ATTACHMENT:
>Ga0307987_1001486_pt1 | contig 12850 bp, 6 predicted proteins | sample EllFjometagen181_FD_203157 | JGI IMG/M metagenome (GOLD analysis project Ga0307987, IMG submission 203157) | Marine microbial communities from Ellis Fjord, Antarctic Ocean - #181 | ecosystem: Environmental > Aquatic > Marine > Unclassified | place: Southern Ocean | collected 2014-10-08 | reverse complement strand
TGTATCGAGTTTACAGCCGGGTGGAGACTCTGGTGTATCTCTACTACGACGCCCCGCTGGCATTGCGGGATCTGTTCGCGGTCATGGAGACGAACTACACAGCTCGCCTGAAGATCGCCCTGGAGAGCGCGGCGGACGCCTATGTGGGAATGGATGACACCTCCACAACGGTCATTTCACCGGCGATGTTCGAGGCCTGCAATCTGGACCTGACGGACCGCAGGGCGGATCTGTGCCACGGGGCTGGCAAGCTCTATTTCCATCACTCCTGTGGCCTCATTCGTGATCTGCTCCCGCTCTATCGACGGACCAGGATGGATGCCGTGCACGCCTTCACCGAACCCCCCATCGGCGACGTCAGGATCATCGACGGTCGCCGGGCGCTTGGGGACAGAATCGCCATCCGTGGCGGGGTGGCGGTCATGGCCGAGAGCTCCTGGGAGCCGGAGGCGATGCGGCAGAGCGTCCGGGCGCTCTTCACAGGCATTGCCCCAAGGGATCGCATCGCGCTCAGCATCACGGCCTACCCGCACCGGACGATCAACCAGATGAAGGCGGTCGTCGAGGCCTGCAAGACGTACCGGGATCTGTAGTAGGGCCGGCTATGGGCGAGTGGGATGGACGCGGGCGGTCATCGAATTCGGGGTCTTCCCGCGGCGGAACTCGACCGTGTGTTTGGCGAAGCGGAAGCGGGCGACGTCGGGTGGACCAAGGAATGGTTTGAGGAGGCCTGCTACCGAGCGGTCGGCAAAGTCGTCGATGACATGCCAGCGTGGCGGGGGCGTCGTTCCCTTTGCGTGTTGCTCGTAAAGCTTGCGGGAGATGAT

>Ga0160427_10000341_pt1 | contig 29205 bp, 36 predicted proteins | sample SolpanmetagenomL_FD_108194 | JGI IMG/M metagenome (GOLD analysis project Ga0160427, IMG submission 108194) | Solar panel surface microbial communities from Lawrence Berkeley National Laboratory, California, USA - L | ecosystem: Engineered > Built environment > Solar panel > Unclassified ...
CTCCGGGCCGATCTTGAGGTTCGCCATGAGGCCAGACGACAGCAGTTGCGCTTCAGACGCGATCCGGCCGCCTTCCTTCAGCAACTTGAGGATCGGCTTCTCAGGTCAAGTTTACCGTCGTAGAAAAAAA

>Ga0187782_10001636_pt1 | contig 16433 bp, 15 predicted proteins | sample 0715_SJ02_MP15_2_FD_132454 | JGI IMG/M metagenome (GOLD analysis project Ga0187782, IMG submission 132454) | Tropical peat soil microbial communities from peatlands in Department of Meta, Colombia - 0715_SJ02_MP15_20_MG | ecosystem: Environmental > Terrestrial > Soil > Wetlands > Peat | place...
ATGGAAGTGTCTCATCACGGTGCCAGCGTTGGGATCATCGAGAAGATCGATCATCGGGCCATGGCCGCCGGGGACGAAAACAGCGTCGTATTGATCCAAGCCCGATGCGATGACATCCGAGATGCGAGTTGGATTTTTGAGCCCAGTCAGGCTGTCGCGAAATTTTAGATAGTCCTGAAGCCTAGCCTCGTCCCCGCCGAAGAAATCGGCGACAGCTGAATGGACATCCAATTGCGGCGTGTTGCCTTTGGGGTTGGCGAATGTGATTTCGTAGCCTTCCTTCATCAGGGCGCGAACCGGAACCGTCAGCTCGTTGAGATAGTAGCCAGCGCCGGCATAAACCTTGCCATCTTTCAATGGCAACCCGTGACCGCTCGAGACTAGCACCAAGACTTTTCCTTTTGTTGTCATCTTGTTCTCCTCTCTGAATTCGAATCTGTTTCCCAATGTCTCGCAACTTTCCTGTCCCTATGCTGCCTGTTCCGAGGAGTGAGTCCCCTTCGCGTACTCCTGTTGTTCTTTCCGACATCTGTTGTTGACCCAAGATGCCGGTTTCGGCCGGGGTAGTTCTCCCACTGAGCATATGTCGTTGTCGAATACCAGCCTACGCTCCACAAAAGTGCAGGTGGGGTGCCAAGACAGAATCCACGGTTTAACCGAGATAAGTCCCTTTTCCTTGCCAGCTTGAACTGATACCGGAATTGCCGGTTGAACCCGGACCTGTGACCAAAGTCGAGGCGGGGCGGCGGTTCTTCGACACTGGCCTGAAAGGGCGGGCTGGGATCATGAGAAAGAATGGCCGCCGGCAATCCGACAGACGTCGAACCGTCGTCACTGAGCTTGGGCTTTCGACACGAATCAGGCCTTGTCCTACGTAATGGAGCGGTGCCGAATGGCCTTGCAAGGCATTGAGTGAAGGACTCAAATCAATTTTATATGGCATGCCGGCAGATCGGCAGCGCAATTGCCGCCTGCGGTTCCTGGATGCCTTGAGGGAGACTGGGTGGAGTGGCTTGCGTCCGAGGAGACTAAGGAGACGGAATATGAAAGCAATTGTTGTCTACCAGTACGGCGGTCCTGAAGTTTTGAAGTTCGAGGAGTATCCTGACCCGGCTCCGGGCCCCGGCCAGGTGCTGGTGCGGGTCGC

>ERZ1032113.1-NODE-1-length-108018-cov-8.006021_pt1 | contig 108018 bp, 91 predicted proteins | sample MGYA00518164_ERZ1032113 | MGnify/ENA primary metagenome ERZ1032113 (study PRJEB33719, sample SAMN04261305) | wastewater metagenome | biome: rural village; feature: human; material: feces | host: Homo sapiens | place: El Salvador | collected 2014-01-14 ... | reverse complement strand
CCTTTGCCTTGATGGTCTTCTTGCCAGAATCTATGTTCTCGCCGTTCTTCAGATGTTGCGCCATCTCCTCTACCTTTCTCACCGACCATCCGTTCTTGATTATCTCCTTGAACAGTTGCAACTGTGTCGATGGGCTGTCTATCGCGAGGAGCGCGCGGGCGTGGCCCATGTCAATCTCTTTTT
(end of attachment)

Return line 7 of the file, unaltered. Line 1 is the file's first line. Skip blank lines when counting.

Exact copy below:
>ERZ1032113.1-NODE-1-length-108018-cov-8.006021_pt1 | contig 108018 bp, 91 predicted proteins | sample MGYA00518164_ERZ1032113 | MGnify/ENA primary metagenome ERZ1032113 (study PRJEB33719, sample SAMN04261305) | wastewater metagenome | biome: rural village; feature: human; material: feces | host: Homo sapiens | place: El Salvador | collected 2014-01-14 ... | reverse complement strand